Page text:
It may seem that the infant will be well-protected with the transfer of immunity from mom, but we know that this protection is inadequate in unvaccinated babies.  Prior to the development of immunization, throughout human history, mothers have given immune protection to their infants before birth and by breastfeeding –yet infant mortality from infections such as bacterial meningitis remained high well into the modern era.  In fact, most children who died from infection, died in infancy. HIB infection has always been common in children under the age of six, for example, but HIB remained the cause of many thousands of cases of meningitis, epiglottitis, pneumonia and skin infections and deaths until HIB vaccine was developed in the 1980s. Despite the fact that most women would have had HIB infection as children, they did not pass sufficient immunity to their infants to prevent serious illness and death, and good hygiene and general health of the community was also not sufficient to protect these unfortunate children.

Immunity to many infections (and vaccines) wanes over time. We know that pertussis (whooping cough) immunity from infection and vaccines is not durable, and that infants in the first few months of life are at the highest risk of infection and of death.  This risk declines dramatically after one dose of DPT vaccine and is nearly eliminated after three doses, though boosters are needed to maintain protection.  A new measure recently recommended to try to increase the protection mothers are able to pass to their infants is immunization of mom with pertussis vaccine (Tdap) in the last trimester of pregnancy.  It is believed that this will prevent whooping cough in infants before they are able to receive their first shots. We already have evidence that influenza vaccine given to mom protects her newborn.

In sum, do your best for your baby’s health.  Breastfeeding provides the best start, but be sure to back up that protection with all of the protection that immunization provides – starting with Hepatitis B vaccine at birth, and continuing with timely administration of all childhood vaccines.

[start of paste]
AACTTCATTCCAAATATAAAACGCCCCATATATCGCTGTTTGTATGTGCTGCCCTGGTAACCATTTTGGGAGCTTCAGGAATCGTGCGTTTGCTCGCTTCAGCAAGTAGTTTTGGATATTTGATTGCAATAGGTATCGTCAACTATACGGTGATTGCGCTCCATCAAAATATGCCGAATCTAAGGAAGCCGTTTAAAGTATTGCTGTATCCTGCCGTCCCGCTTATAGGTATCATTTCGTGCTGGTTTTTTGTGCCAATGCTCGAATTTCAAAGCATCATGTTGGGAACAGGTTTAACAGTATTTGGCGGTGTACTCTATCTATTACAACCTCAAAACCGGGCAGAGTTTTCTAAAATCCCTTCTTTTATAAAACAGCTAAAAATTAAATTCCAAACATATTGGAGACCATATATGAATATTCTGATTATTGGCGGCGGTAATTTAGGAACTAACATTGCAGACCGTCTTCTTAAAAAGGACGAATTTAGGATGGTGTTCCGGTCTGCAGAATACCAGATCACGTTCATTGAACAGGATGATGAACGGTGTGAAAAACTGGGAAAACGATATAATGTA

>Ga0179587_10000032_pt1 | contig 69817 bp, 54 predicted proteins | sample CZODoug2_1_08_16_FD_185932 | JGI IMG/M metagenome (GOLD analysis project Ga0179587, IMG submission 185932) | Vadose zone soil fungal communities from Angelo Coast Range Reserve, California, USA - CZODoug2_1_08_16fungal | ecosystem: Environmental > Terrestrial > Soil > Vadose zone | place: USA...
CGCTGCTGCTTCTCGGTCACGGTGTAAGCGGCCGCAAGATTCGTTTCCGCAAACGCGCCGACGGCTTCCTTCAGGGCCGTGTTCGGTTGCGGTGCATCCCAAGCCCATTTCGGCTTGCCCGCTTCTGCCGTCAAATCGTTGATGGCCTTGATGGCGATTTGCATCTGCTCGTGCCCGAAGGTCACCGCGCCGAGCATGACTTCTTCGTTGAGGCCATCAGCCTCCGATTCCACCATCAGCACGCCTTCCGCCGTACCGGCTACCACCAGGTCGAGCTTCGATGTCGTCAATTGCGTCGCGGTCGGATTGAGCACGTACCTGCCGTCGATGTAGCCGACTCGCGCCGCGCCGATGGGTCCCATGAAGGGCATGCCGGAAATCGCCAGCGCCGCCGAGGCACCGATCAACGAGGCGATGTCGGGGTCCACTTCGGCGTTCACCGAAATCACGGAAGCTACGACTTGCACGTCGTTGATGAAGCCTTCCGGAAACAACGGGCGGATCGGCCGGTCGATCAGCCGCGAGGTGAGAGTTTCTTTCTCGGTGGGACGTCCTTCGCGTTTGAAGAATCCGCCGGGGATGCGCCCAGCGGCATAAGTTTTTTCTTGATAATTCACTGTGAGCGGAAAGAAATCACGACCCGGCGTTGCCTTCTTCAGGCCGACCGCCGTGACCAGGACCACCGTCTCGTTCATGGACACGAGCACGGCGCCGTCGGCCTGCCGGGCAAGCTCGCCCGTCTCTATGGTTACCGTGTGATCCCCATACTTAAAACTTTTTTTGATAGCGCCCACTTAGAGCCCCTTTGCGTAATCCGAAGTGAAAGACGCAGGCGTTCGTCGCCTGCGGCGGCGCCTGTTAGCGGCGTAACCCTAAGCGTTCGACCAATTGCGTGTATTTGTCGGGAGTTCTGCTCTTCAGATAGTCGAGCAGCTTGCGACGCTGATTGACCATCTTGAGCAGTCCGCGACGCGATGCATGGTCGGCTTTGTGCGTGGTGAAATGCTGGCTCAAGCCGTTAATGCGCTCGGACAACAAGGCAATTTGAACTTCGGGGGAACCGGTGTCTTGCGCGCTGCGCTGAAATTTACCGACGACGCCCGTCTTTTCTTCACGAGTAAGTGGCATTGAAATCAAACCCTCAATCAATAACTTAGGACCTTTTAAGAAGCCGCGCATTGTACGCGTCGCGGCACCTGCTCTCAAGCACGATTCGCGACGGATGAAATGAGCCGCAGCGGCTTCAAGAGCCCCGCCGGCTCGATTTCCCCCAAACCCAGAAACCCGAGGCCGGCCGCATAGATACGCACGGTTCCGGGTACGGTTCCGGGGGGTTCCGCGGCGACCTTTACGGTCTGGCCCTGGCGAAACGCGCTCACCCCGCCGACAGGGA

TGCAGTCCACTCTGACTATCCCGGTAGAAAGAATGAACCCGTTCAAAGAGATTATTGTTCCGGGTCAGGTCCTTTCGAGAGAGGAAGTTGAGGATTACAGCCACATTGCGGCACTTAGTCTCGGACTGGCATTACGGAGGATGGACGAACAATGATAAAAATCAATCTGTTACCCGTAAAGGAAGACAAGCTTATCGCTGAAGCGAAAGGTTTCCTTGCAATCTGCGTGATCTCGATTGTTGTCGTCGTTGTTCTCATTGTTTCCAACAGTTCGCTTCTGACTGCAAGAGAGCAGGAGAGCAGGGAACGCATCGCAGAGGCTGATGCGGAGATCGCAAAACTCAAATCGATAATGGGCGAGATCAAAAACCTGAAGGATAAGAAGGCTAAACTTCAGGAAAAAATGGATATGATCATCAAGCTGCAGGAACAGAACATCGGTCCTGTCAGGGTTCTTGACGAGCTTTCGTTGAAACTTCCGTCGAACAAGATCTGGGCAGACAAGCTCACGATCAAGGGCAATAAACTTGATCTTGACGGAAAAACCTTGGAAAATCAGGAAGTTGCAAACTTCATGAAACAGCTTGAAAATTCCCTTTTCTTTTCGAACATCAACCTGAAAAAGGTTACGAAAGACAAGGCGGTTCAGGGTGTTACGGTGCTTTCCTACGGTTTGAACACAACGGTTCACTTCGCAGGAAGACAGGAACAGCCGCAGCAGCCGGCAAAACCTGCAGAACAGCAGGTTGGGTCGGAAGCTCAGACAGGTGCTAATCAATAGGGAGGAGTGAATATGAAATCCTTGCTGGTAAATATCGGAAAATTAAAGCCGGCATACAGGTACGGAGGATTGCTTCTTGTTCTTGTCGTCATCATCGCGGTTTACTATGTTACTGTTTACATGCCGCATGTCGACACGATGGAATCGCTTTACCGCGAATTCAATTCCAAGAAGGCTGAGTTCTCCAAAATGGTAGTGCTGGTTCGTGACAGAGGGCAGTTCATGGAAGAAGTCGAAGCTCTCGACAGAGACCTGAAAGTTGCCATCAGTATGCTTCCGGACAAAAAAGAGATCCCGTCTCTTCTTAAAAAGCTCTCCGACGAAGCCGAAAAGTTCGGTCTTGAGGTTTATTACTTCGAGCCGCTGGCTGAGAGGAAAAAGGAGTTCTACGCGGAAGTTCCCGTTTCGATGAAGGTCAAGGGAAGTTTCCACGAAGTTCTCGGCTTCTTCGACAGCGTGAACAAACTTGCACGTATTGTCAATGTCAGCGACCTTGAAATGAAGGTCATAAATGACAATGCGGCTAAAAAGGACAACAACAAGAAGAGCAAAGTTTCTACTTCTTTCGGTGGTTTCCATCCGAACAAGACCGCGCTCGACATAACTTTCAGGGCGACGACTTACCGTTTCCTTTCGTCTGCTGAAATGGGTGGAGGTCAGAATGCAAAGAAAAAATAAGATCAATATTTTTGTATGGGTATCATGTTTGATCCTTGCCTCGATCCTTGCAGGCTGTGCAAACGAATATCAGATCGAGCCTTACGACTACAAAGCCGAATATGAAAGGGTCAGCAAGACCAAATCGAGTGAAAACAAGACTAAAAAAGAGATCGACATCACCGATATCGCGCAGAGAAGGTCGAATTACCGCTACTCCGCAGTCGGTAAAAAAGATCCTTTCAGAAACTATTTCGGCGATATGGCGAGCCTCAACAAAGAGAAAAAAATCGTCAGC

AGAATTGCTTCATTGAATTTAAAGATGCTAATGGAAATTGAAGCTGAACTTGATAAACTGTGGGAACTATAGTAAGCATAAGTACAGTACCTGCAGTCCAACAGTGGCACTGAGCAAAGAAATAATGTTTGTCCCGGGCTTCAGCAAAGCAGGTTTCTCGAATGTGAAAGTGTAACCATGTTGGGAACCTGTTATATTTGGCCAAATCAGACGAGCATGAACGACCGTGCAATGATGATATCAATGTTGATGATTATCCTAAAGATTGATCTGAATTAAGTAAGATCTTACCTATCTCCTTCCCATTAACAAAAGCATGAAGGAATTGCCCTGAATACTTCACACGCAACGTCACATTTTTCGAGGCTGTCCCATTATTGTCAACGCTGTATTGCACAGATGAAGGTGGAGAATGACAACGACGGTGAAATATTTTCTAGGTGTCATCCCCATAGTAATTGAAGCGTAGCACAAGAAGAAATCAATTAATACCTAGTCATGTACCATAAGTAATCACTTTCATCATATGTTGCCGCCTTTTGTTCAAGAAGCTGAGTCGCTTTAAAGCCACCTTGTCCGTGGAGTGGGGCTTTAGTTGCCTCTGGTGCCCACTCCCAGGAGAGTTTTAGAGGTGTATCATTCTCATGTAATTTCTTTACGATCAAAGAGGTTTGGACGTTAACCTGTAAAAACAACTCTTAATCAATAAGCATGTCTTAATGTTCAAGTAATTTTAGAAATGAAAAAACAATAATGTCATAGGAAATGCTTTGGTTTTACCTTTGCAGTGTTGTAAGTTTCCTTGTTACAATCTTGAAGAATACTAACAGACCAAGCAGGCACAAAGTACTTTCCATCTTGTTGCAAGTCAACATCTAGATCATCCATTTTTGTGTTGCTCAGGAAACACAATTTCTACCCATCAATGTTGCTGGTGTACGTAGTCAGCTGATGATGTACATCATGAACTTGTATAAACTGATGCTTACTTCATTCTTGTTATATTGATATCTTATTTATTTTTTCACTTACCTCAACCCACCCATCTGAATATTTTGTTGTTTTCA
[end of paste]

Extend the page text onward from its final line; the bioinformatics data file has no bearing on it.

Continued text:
Satisfaction Guaranteed?

Overheard at my last doctor’s appointment: “Well apparently getting my kids their flu shots was a total waste of time.  They are both sick.  It really makes me wonder if any of these shots the doctor says we need actually do anything.”  You should have seen how fast my head whipped around when I heard that!  I have read a great deal of blogs and articles lately that discuss the “ineffectiveness” of the flu vaccine, some even citing “good hygiene” as the most effective method of preventing the spread of the virus.  While I do advocate for good hand washing that is certainly not enough.  In terms of the flu, the Centers for Disease Control and Prevention (CDC) openly states that “this season’s vaccine so far is reducing the risk of having to go to the doctor for guaranteed_stampinfluenza by about 60% for vaccinated people.”  By no means do they, or any other medical professional, claim that you get 100% satisfaction guarantee if you receive your annual flu vaccine.   Never have, never will.  So why vaccinate against the flu?  Even with the vaccines “moderate effectiveness” vaccinated individuals have been shown to have a reduction in “flu-related illness, antibiotic use, time lost from work, hospitalizations, and death.”

But enough about the flu; we have be inundated (and rightfully so) with this year’s flu stats, why you should receive your vaccine, where to go to get it, and on and on.  What I really want to talk about is the comment I heard today.  It’s disturbing.  Immunizations are the “cornerstone of preventative health.” Dare I even say the most “successful public health program of the 20thcentury?”  If we want to prevent (and hopefully eradicate) a long list of vaccine-preventable diseases we have to continue to vaccinate.  For all the skeptics who doubt the power of immunization think about this.  What happened to all the cases of smallpox; a disease that once claimed the lives of nearly 1,000 children per year?  It was completely eradicated in 1977 thanks to the smallpox vaccine.   Why don’t we hear about iron lungs and paralytic polio anymore?  That’s because this disease, which claimed approximately 1,900 lives in a matter of 3 years, was eliminated from the Western Hemisphere in 1991.  I think it’s safe to say that the little bottles of Purell we carry on our key chains are not the reason for its absence in our community.  Vaccines are the reason we don’t shut down swimming pools to prevent the spread of polio.  It’s true that there are a few cases where children don’t respond to a vaccine, but depending on which study is being cited, “childhood vaccines are 85% to 98% effective.”  When you consider the rate of infection of some of these illnesses prior to the availability of vaccines those numbers are beyond remarkable.

Whether we are talking about the flu, chickenpox, meningitis, or any of the other vaccine-preventable diseases, immunization is to thank for the reduction in numbers and severity.  If you think people panicked during the 2009 H1N1 pandemic, just imagine the fear that would ensue if we added a list of now preventable diseases that once claimed the lives of thousands each year.  Vaccines are the most safe and effective way to protect ourselves and those around us from vaccine-preventable diseases.  Taking the time to get vaccinated is never a waste of time.  And don’t forget that in a world without vaccines, satisfaction would never be guaranteed!